Sales transactions in the flooded industrial estates came to a complete halt between the final quarter of 2011 and the second quarter of 2012. As expected, some operators of these estates reduced prices significantly over the same period in an effort to encourage sales. However, no sales transactions were reported. This came as no surprise, as the marketability of any property depends more on buyers' confidence than on the discount offered by developers.

With the industrial estates now recovering from the floods, Jones Lang LaSalle's observations show that asking prices in these estates have also recovered to pre-flood levels. Nonetheless, sales in these industrial estates have remained subdued as buyers now concentrate on estates in areas that were safe during the 2011 floods. These include estates located in some eastern provinces, notably Chon Buri, Rayong, Chachoengsao and Prachin Buri.

Having said that, the majority of land plots had been sold many years ago. There are some companies that shut down operations following the 2011 floods and decided to dispose of their property assets, including land at prices ranging between three million and five million baht per rai (including buildings). These properties have now drawn the interest of some opportunistic investors who believe the floods were an isolated incident.

In the longer term, it is expected that demand in the previously flooded zones will recover as confidence is restored gradually, a reflection of the flood protection and management efforts that are now in place.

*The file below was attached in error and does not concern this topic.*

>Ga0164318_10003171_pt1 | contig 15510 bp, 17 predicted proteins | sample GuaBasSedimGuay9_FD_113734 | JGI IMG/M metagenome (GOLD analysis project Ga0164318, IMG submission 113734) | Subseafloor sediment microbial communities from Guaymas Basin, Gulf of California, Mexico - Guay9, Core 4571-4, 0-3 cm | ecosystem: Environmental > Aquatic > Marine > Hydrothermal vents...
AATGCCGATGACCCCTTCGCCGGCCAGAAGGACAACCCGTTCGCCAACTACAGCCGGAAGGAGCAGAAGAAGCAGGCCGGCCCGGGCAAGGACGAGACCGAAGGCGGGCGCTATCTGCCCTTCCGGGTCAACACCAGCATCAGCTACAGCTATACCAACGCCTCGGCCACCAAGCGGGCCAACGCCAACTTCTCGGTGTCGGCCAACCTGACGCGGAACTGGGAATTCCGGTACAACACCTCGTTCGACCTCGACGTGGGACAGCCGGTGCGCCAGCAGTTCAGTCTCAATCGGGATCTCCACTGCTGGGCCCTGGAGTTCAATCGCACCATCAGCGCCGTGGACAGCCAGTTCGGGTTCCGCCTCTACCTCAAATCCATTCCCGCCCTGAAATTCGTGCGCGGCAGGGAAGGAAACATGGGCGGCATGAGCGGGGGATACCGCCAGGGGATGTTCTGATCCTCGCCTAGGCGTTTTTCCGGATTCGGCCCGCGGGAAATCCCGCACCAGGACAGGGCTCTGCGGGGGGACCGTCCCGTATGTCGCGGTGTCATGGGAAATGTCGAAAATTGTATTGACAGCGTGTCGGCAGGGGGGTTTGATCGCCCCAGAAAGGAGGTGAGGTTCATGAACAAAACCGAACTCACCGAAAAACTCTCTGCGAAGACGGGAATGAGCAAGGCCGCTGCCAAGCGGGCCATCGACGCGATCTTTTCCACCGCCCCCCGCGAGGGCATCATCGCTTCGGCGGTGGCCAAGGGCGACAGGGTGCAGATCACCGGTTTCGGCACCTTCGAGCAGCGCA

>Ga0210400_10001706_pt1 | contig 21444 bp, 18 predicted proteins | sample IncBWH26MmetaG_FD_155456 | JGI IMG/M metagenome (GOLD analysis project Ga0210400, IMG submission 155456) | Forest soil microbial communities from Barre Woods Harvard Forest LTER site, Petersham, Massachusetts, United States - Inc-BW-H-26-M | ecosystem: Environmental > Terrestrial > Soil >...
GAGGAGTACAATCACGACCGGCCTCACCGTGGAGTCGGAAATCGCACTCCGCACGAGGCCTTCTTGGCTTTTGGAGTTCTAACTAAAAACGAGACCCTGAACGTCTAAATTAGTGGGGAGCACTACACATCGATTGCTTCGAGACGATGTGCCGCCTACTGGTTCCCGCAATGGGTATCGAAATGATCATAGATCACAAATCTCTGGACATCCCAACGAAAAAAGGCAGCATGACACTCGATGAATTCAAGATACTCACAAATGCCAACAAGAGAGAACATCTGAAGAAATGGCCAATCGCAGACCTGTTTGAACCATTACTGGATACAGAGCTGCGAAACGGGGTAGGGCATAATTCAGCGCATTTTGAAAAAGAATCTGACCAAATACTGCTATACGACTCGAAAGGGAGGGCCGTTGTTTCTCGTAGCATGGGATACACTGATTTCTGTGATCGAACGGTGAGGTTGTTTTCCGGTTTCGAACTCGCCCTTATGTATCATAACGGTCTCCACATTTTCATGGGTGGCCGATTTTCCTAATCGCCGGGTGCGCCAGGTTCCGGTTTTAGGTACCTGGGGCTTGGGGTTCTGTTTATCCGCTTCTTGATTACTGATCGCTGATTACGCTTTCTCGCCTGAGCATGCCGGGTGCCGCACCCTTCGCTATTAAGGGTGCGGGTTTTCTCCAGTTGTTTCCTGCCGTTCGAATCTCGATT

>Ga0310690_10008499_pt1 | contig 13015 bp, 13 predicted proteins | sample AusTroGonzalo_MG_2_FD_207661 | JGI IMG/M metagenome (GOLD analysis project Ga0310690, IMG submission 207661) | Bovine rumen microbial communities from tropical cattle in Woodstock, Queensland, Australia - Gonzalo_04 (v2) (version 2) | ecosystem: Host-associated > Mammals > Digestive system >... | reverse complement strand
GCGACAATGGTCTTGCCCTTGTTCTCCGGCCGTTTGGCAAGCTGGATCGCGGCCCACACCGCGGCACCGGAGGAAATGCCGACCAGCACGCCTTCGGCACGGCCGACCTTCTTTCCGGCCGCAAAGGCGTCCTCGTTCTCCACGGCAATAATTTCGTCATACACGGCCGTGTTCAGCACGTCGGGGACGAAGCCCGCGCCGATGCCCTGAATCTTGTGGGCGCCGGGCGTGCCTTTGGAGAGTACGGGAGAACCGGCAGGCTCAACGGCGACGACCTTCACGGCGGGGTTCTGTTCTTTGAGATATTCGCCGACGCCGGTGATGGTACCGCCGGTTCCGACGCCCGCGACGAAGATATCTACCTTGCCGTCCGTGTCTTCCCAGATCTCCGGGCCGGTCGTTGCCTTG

While prices in the flood-affected industrial estates have stayed flat, the shift of demand for industrial land to low flood risk areas has pushed the prices of land in those areas up by 10-25%.

Amata Corporation, for instance, raised the prices of plots in its industrial estates by 25% in August. Industrial land prices in low risk areas vary between two million and eight million baht per rai, depending on their proximity to Bangkok. They continue to move upwards due to strong demand.

Sales figures from a leading industrial estate operator, Hemaraj Land and Development, reflect this strong demand. The company reported the sale of 1,952 rai of land over the past three quarters, representing a 61%increase from the same period in 2011.

This has encouraged operators to expand or build new industrial estates in low flood risk locations, notably Rayong and Prachin Buri.

Hi-Tech Industrial Park, whose industrial estate in Ayutthaya was badly affected by the 2011 floods, has opened a new industrial estate in Prachin Buri including 1,100 rai of land. Rojana Industrial Park, also hit hard by the floods in Ayutthaya, has opened a new industrial estate in Prachin Buri with 4,000 rai of land.

Ultimately, the events of 2011 may not have dampened the prices of flood-affected industrial estates, but they have certainly generated enthusiasm for industrial land in safer zones.

About the author

Subyagorn Sansugtaweesub is the head of the industrial agency at Jones Lang LaSalle. For advice on industrial property, readers can contact him on 02-624-6400 or visit​